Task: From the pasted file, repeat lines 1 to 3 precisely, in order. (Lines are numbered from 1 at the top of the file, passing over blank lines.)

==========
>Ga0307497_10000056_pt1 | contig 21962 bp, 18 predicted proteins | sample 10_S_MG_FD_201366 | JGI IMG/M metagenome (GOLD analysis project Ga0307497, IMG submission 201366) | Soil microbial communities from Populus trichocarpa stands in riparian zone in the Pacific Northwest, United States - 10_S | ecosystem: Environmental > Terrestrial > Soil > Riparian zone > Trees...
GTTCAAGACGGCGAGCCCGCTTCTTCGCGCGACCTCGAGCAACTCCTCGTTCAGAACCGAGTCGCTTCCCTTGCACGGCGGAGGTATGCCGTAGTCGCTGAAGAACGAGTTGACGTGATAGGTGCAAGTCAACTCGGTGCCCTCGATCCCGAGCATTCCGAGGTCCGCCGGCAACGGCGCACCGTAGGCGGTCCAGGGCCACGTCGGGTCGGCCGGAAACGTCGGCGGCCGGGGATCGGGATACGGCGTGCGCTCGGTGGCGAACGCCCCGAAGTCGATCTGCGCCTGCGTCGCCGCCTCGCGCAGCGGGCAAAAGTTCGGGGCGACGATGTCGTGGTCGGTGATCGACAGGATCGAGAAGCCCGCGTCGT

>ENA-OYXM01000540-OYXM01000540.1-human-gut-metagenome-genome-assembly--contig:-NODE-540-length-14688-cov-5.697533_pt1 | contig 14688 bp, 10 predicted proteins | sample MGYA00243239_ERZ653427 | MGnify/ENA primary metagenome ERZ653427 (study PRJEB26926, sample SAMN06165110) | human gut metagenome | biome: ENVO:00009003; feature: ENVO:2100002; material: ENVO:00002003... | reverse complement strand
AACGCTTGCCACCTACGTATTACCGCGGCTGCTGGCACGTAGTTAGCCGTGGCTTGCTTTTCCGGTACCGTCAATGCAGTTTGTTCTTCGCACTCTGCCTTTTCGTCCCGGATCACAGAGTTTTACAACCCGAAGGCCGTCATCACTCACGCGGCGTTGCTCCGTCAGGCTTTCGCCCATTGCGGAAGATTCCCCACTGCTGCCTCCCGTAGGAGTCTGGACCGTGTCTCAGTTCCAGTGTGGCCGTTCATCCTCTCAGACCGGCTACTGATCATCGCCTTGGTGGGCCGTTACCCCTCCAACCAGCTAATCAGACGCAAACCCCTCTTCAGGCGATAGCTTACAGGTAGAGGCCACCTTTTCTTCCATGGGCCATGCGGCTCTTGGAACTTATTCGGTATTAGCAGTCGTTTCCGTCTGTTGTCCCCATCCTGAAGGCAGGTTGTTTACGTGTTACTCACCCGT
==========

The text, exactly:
>Ga0307497_10000056_pt1 | contig 21962 bp, 18 predicted proteins | sample 10_S_MG_FD_201366 | JGI IMG/M metagenome (GOLD analysis project Ga0307497, IMG submission 201366) | Soil microbial communities from Populus trichocarpa stands in riparian zone in the Pacific Northwest, United States - 10_S | ecosystem: Environmental > Terrestrial > Soil > Riparian zone > Trees...
GTTCAAGACGGCGAGCCCGCTTCTTCGCGCGACCTCGAGCAACTCCTCGTTCAGAACCGAGTCGCTTCCCTTGCACGGCGGAGGTATGCCGTAGTCGCTGAAGAACGAGTTGACGTGATAGGTGCAAGTCAACTCGGTGCCCTCGATCCCGAGCATTCCGAGGTCCGCCGGCAACGGCGCACCGTAGGCGGTCCAGGGCCACGTCGGGTCGGCCGGAAACGTCGGCGGCCGGGGATCGGGATACGGCGTGCGCTCGGTGGCGAACGCCCCGAAGTCGATCTGCGCCTGCGTCGCCGCCTCGCGCAGCGGGCAAAAGTTCGGGGCGACGATGTCGTGGTCGGTGATCGACAGGATCGAGAAGCCCGCGTCGT

>ENA-OYXM01000540-OYXM01000540.1-human-gut-metagenome-genome-assembly--contig:-NODE-540-length-14688-cov-5.697533_pt1 | contig 14688 bp, 10 predicted proteins | sample MGYA00243239_ERZ653427 | MGnify/ENA primary metagenome ERZ653427 (study PRJEB26926, sample SAMN06165110) | human gut metagenome | biome: ENVO:00009003; feature: ENVO:2100002; material: ENVO:00002003... | reverse complement strand